The Green Room: What makes an ideal colleague… or a nightmare one?
Meet our panel: We have given our panellists pen-names and used stock images but their biographies reflect their real career details…
Ivan Ideal colleague: knowledgeable, dependable and relatively sober.
Peter Sober on stage, yes. But I quite like someone who goes to the pub. I was on a tour recently where half the company didn’t drink. It made things a little dull.
Eoghan As one of those people who doesn’t drink, I do enjoy hanging out with the cast of my current show nonetheless. The only time it bothers me is when people are hungover and I can see that affecting their performance.
Peter As long as you’re in the pub I don’t mind if you don’t drink. I think gregariousness is good in a company.
Ros An ideal colleague is someone who takes the time to ‘get’ you not only personally but professionally. Often you’re together for months at a time and if that relationship and that respect isn’t built from the beginning, you’re screwed.
Eoghan I love working with people who keep thinking about what they’re doing, how to make it better, and have any ideas for me. Especially in a long job, that’s so important.
Ros I need positivity and the ability to have a laugh. I need someone who won’t patronise or teach me to suck eggs. I also need someone who will buy me gin after the show and understand that when I’m having a low day I just need a cuddle and a kind word.
Adam But really, anyone with an understanding that the project is about more than their own personal success is great.
Ivan Nightmare: flaky, dishonest and unprepared.
Adam In theatre, the nightmare colleague is usually the one who, during the table talk in the first week, doesn’t know how to keep his or her mouth shut. Talks endlessly with nothing to say.
Eoghan Nightmare: constant whingeing. I find that really tiring. Colleagues who are always down on the show, themselves, anything – it can get very wearying.
Ros A current colleague is constantly negative, disrespectful of my personality but also of my role, as they don’t really understand what I do, patronising and unsupportive – so I can answer that one pretty easily.
Albert Sometimes it’s the people in the company you don’t trust, or who you feel don’t like you, who make you do your best work.
Rosemary I find it hard to work with people who don’t know their lines until the last possible moment. It’s the constant excuses and apologising. Often much more effort goes into that then actual line learning.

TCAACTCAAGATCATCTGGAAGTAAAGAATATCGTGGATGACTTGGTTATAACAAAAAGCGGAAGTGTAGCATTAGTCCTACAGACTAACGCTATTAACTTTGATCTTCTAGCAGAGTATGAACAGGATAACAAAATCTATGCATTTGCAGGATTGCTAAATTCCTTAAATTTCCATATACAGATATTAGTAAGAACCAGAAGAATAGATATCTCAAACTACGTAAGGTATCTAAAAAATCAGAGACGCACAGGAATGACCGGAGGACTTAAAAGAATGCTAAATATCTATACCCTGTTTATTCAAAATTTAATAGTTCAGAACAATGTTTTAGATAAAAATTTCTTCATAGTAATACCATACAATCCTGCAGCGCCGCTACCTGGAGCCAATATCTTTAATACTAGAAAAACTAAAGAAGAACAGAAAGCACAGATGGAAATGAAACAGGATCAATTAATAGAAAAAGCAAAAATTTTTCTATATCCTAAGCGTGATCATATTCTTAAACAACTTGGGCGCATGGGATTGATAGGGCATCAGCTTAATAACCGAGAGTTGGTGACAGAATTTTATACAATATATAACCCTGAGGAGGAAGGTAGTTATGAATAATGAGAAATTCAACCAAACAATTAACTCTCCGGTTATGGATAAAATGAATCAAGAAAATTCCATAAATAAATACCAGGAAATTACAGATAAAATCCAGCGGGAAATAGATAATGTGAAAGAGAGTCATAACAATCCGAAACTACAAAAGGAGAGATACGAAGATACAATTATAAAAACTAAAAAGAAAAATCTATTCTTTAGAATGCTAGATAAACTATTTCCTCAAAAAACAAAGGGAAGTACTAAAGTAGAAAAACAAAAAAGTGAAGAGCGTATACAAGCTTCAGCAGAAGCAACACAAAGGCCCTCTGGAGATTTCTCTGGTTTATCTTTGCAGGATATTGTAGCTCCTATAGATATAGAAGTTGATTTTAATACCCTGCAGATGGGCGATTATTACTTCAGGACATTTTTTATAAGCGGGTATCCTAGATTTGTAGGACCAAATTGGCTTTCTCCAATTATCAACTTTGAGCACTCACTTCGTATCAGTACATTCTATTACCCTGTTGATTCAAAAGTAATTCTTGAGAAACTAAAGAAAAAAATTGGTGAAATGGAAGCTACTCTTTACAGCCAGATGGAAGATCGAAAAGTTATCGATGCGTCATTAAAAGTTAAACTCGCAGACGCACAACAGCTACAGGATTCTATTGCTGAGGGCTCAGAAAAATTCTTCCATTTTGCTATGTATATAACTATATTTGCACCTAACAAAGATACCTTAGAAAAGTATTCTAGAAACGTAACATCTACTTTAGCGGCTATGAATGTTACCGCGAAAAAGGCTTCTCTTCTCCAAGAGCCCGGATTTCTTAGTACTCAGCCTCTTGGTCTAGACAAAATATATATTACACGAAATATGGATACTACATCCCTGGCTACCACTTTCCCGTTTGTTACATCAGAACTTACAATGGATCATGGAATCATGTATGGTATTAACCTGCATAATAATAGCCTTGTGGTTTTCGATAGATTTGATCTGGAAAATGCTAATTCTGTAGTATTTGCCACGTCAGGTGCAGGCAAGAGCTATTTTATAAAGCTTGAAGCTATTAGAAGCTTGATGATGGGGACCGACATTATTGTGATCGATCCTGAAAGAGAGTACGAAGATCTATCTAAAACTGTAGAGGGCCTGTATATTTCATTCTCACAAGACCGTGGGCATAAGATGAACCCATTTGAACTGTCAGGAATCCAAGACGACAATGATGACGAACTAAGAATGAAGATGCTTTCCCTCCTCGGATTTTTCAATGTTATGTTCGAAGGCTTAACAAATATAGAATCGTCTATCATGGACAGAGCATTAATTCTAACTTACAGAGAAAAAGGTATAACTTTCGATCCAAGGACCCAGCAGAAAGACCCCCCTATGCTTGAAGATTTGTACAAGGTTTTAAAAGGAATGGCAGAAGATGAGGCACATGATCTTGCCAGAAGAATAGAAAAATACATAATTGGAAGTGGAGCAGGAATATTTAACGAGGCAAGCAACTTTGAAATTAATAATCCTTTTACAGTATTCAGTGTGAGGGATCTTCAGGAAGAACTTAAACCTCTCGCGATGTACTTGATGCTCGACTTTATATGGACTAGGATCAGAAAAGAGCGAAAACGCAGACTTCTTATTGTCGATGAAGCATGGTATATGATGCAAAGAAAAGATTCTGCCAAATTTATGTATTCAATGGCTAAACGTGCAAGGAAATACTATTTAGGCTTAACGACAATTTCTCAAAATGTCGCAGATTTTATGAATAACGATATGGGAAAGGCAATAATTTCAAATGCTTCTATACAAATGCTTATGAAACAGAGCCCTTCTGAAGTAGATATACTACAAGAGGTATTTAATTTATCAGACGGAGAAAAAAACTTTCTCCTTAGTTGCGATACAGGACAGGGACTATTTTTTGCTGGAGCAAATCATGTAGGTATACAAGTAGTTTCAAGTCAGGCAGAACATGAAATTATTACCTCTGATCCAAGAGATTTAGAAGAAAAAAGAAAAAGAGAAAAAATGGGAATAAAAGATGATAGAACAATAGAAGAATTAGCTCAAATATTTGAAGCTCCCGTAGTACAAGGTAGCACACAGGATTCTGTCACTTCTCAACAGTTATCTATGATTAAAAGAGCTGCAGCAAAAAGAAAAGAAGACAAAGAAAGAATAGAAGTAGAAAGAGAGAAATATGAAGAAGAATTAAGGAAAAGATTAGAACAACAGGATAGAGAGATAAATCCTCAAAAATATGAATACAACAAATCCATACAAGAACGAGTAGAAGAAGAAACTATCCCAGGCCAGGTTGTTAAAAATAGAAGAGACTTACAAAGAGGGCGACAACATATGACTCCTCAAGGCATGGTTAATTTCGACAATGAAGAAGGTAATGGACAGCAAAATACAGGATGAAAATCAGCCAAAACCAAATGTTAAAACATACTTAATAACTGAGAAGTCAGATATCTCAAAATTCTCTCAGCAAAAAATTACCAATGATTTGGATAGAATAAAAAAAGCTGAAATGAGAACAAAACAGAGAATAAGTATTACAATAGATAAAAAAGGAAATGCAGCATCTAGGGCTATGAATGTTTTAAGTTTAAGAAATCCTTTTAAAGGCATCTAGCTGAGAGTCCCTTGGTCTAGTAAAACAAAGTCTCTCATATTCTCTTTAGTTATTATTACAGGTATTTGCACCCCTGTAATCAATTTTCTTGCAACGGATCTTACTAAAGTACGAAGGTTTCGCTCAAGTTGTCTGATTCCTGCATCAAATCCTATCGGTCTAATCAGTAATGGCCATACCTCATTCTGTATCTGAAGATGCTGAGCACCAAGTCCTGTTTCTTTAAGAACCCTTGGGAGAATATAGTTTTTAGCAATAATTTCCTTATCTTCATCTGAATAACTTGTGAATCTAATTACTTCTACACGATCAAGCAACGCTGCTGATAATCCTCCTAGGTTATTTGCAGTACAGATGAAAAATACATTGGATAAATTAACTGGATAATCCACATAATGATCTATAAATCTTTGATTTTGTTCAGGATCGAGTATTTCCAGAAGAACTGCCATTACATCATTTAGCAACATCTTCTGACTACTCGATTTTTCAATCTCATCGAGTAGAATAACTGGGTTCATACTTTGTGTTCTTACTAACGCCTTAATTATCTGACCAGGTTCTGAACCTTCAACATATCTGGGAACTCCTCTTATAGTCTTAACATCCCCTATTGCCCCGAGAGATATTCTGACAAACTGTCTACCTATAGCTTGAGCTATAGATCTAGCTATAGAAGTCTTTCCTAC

Adam Some people don’t make any social effort. They barely shake hands. It makes the work harder, because you are navigating their moods as well as the demands of the scene.
Eoghan Yes Adam. My first day on a feature, the lead actor came late for a cue, and then blamed me for something and gave me a look as if to say: ‘This new guy knows nothing.’ I was five years out of drama school, but she’d made no effort to know me and assumed I was rubbish.
Adam I worked with a famous Oscar-winning actor who refused to say hello, who always met my eyes and looked away and who would turn around if he saw me coming in the corridor.
Rosemary Adam, I see that all the time. Very high-profile stars being an absolute **** to everyone they think is lower status.
Albert But nobody’s in the rehearsal room to be liked. They’re all in there to do the best job they possibly can. I don’t set out to be not nice. I set out to do my job as well as I can and hopefully be respected for that.
Adam I never pull my phone out during rehearsal time. No actor wants to look out while they are working and see a colleague texting.
Rosemary I think no phones in the rehearsal room is a good idea – although some people make notes on their phones.
Albert I don’t trust people who make notes on their phones. I suspect they’re sending in an early review. Looking at one’s phone is as distracting as an old actor sitting knitting.
Jon With the nightmares, is it more professional to address it head on, or to ignore it?
Beryl If you can address it, I think you should. Bullies have to be confronted.
Adam If it’s affecting the work directly, it needs to be addressed. But in general, I always ignore. If it’s just making me uncomfortable then it’s a pain, but I’ll suck it up.
Rosemary I couldn’t care less what they think of me. If someone is being vile to those younger and less experienced, I’ll say so.
Adam In theory, terrible behaviour should be confronted, but I can’t see it ever going well if I tell the producers that the star is a bit rude and won’t look me in the eye or talk to me. But if you can change someone’s behaviour by pointing it out to them, then go for it.
Peter Bullying is very unpleasant – but some people think that anyone who disagrees with them is a bully.
Albert I think people just need to remember good manners. The really great actors I’ve had the pleasure of working with have all been nice, considerate and caring.
Adam It’s worth saying how rare bad behaviour is. There’s this view of actors as egomaniac luvvies who only care about themselves and I have found the opposite to be true. Which is why it stands out so much when you do see someone behaving appallingly.
Rosemary Most actors are gorgeous human beings. We are brave, friendly and so supportive.
Beryl Definitely. Most people are great, the bastards get all the press.